It’s also worth knowing that a product marketer doesn’t need to do all of those things. Those tasks can be divided in such a way that different product marketers within an organization will specialize in a subset of those activities.

On the other hand, at Ahrefs, much of what our marketing department does is product marketing. Yet only a handful of team members are engaged with the product enough to be known as “product marketers.”

To make things a bit clearer, this is what we (a company with over 70 people) expect from a product marketer:

List of product marketer's responsibilities

Some things on that list are not exclusive to a product marketer in our marketing team. For example, most of us are involved in creating product-led content. However, a specific “mix” of those duties makes it a good fit for a product marketer specialization.

How to do product marketing (critical steps in the process)

Here are some main steps product marketers usually take to bring products to the market and communicate them. Let’s describe the steps chronologically: before the product launch and after the product launch.

Pre-launch

This stage can be summed up with one concept: go-to-market strategy (GTM strategy). A GTM strategy is basically a company’s plan to introduce a new product or service to the market. Typically, product marketers own these strategies.

When you look at the steps within the GTM, you will see a few familiar activities listed in the table above. However, in a properly executed GTM strategy, these activities need to be arranged in order and supplemented with a few more points.

So here are the eight steps in the GTM process, along with the vital questions they help to answer:

  1. Identify your market (along with your competitors) – This is the product’s “environment” for growth. What opportunities are there? Who will you be playing “against”?
  2. Identify your customer – Who are you trying to sell to? How will your product make people’s lives better?
  3. Define product positioning and price – How should your product be perceived by the target audience? Are you offering more benefits for a lower price or maybe more benefits for a higher price?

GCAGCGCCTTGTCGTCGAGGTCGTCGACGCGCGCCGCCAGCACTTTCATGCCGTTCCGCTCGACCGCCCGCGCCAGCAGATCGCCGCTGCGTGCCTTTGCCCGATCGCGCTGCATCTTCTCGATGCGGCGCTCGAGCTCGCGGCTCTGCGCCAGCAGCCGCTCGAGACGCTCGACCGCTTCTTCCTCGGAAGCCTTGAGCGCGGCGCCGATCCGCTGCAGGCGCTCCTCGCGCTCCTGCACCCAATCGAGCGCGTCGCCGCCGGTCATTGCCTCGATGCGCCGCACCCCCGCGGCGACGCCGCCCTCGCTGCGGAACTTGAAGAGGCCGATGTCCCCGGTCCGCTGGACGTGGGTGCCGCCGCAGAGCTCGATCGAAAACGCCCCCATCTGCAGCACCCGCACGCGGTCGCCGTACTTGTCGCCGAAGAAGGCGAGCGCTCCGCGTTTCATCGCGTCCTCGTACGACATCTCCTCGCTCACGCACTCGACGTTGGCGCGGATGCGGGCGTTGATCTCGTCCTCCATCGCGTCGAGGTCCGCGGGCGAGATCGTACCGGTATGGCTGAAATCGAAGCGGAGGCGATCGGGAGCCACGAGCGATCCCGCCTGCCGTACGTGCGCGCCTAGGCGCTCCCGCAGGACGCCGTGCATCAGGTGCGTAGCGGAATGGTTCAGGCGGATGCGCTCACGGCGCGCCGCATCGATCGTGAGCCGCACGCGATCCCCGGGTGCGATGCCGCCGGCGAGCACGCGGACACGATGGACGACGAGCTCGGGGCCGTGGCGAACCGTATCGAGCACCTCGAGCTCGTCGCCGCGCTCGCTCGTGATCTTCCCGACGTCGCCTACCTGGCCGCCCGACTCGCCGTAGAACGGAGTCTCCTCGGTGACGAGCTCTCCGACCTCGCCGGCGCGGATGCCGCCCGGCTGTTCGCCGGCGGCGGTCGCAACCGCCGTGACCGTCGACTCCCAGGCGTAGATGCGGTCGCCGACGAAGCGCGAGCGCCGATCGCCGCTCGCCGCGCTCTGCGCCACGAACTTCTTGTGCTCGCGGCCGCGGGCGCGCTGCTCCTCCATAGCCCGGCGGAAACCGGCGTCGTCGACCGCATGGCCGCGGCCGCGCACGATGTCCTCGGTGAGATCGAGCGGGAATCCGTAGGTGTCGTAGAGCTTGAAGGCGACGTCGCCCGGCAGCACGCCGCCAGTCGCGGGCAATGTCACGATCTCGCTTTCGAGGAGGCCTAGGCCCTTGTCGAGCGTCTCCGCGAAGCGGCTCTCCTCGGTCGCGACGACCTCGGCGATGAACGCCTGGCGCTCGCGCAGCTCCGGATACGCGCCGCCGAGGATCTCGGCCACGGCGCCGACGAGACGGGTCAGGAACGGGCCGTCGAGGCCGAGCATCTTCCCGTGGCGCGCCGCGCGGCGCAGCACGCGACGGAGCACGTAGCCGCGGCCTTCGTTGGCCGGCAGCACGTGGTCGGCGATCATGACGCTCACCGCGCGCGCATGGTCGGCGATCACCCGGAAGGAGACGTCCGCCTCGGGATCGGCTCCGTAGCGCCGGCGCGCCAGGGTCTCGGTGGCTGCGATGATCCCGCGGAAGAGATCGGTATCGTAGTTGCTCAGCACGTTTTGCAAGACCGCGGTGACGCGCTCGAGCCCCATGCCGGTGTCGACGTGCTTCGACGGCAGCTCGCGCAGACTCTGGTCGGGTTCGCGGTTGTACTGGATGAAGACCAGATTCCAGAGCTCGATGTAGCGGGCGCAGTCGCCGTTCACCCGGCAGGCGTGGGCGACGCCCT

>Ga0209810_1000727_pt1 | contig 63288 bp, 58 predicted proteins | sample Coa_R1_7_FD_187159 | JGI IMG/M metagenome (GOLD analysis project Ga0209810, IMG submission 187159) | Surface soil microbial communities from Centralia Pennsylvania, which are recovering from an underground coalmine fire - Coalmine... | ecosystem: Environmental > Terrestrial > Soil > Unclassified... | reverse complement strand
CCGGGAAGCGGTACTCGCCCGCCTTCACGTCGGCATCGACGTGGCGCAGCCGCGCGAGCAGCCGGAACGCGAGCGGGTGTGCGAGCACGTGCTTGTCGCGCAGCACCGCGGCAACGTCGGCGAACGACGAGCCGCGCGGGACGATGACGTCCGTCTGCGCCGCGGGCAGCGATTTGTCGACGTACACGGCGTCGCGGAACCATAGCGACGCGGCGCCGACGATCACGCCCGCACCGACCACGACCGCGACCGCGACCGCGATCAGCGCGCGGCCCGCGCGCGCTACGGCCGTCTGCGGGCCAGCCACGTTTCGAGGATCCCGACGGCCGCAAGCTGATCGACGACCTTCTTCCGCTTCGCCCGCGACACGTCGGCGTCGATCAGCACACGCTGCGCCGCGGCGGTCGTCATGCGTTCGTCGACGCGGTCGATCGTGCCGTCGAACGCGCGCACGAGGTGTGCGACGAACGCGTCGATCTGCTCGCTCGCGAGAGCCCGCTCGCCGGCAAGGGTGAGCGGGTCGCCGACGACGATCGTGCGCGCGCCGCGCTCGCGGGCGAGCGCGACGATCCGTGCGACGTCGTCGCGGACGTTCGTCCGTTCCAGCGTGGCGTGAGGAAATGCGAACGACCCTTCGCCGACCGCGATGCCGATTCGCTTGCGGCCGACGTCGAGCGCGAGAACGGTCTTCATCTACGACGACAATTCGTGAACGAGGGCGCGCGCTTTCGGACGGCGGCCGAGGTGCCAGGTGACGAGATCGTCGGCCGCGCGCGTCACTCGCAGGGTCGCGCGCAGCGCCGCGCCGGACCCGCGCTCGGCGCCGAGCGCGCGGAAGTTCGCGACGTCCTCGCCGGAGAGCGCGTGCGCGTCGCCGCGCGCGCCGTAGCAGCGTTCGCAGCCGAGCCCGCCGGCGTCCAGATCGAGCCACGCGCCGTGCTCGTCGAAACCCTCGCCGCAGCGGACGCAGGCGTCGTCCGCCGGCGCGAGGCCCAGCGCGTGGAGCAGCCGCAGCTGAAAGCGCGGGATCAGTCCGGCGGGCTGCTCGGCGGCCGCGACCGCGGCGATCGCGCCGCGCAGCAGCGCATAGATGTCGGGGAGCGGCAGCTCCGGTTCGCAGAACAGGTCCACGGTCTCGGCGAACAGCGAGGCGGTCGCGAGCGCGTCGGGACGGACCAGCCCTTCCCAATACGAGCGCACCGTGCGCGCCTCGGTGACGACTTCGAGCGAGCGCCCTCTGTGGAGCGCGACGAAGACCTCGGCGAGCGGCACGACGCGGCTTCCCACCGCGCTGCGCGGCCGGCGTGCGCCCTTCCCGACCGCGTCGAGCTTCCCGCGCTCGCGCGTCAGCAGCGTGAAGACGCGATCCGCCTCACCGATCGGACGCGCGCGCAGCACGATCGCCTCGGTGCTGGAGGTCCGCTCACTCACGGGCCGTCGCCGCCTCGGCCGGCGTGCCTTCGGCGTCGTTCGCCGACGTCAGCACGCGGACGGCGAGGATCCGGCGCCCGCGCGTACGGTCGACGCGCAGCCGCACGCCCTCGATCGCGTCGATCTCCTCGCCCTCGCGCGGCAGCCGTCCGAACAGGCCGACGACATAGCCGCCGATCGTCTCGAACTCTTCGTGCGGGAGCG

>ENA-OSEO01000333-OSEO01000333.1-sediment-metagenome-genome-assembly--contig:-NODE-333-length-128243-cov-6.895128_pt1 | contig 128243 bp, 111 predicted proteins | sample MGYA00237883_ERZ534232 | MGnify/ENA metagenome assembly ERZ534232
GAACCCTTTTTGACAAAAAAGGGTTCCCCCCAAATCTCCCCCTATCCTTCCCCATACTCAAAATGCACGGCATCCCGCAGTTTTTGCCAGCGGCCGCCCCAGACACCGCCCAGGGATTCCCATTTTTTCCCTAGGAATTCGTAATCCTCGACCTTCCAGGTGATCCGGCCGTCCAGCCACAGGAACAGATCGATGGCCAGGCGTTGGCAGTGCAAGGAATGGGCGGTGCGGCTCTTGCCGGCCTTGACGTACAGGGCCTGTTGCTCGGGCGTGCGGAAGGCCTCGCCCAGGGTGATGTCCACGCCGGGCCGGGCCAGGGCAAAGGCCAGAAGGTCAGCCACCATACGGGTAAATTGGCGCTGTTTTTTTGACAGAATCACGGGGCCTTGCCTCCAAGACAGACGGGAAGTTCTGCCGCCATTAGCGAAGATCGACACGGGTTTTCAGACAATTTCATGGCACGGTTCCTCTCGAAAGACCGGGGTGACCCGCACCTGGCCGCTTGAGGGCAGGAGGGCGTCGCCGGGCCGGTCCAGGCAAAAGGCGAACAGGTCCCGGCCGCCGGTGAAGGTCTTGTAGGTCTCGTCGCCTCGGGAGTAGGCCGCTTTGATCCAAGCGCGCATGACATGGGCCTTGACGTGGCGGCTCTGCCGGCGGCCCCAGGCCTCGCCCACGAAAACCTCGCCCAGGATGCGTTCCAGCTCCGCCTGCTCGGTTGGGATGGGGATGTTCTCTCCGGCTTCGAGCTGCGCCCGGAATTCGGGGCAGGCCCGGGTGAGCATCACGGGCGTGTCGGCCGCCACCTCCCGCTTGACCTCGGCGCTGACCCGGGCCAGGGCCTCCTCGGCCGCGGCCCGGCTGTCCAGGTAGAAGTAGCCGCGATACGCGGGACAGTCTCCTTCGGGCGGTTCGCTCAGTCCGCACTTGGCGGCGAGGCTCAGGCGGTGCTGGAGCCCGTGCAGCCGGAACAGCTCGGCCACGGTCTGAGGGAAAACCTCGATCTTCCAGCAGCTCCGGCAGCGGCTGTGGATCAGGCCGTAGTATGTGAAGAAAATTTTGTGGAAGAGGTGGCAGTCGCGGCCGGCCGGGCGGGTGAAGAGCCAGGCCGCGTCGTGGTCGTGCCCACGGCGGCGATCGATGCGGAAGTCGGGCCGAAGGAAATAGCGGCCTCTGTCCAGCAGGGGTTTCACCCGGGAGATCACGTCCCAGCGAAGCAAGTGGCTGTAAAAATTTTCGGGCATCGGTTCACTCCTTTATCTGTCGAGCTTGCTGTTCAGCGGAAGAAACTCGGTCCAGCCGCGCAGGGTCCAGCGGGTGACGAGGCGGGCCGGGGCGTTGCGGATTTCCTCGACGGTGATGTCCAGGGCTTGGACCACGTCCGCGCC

4. Define product messaging and core marketing tactics – What do you say to potential customers to sell your product? What marketing channels can you use to reach them?
  5. Define product distribution – How will a user access your product? Directly or maybe through distributors?
  6. Sync marketing, sales, and support – What do sales, support, and other marketing team members need from you to make this product a success? And what do you need from them?
  7. Determine the budget, time frame, and resources needed – Time, resources, and money: How much will the product launch consume?
  8. Define your success metrics – How will you know you have achieved product-market fit? How will you measure growth? 

If you’d like to read more on the topic of GTM strategies, head over to this guide.

Post-launch

In other words, this stage includes everything that needs to be taken care of after you launch the product:

Namely, after the product launch, product marketers will be involved in the following activities. (Note that they are ongoing activities and not necessarily performed in this order.)

  1. Internal and external product communication – A product marketer’s goal is twofold here: demand generation and product adoption. The first is about attracting visitors to the product; the latter is about helping users use product features to accomplish their goals.
  2. Product analytics – Product marketers don’t need to guess how users engage with the product. They can track this with analytics software (e.g., Mixpanel, Heap).
  3. Gathering user feedback – This is how product marketers can perform the important role of being the customer’s advocate. Knowing which remarks to prioritize and which to ignore is an art in itself. But it can lead to dramatic improvements within the product.
  4. Feature launches – Product marketers devise communication and coordinate feature launches using various marketing channels.